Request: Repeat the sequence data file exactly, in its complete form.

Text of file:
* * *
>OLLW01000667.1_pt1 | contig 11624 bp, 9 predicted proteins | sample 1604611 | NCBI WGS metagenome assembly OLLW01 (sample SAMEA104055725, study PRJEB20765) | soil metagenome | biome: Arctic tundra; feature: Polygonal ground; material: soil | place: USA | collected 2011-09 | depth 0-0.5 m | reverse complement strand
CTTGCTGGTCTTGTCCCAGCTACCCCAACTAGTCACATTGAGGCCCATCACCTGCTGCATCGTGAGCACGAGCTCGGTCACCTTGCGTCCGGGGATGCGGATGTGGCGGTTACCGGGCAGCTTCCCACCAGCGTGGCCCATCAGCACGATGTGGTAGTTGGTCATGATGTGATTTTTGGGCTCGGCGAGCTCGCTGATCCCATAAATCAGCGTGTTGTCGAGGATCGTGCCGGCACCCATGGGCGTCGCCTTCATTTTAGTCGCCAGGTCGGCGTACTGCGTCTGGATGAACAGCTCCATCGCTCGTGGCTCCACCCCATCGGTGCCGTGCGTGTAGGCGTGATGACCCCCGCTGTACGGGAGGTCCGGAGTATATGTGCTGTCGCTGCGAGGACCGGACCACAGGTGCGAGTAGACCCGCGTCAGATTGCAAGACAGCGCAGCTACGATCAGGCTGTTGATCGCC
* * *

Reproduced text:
>OLLW01000667.1_pt1 | contig 11624 bp, 9 predicted proteins | sample 1604611 | NCBI WGS metagenome assembly OLLW01 (sample SAMEA104055725, study PRJEB20765) | soil metagenome | biome: Arctic tundra; feature: Polygonal ground; material: soil | place: USA | collected 2011-09 | depth 0-0.5 m | reverse complement strand
CTTGCTGGTCTTGTCCCAGCTACCCCAACTAGTCACATTGAGGCCCATCACCTGCTGCATCGTGAGCACGAGCTCGGTCACCTTGCGTCCGGGGATGCGGATGTGGCGGTTACCGGGCAGCTTCCCACCAGCGTGGCCCATCAGCACGATGTGGTAGTTGGTCATGATGTGATTTTTGGGCTCGGCGAGCTCGCTGATCCCATAAATCAGCGTGTTGTCGAGGATCGTGCCGGCACCCATGGGCGTCGCCTTCATTTTAGTCGCCAGGTCGGCGTACTGCGTCTGGATGAACAGCTCCATCGCTCGTGGCTCCACCCCATCGGTGCCGTGCGTGTAGGCGTGATGACCCCCGCTGTACGGGAGGTCCGGAGTATATGTGCTGTCGCTGCGAGGACCGGACCACAGGTGCGAGTAGACCCGCGTCAGATTGCAAGACAGCGCAGCTACGATCAGGCTGTTGATCGCC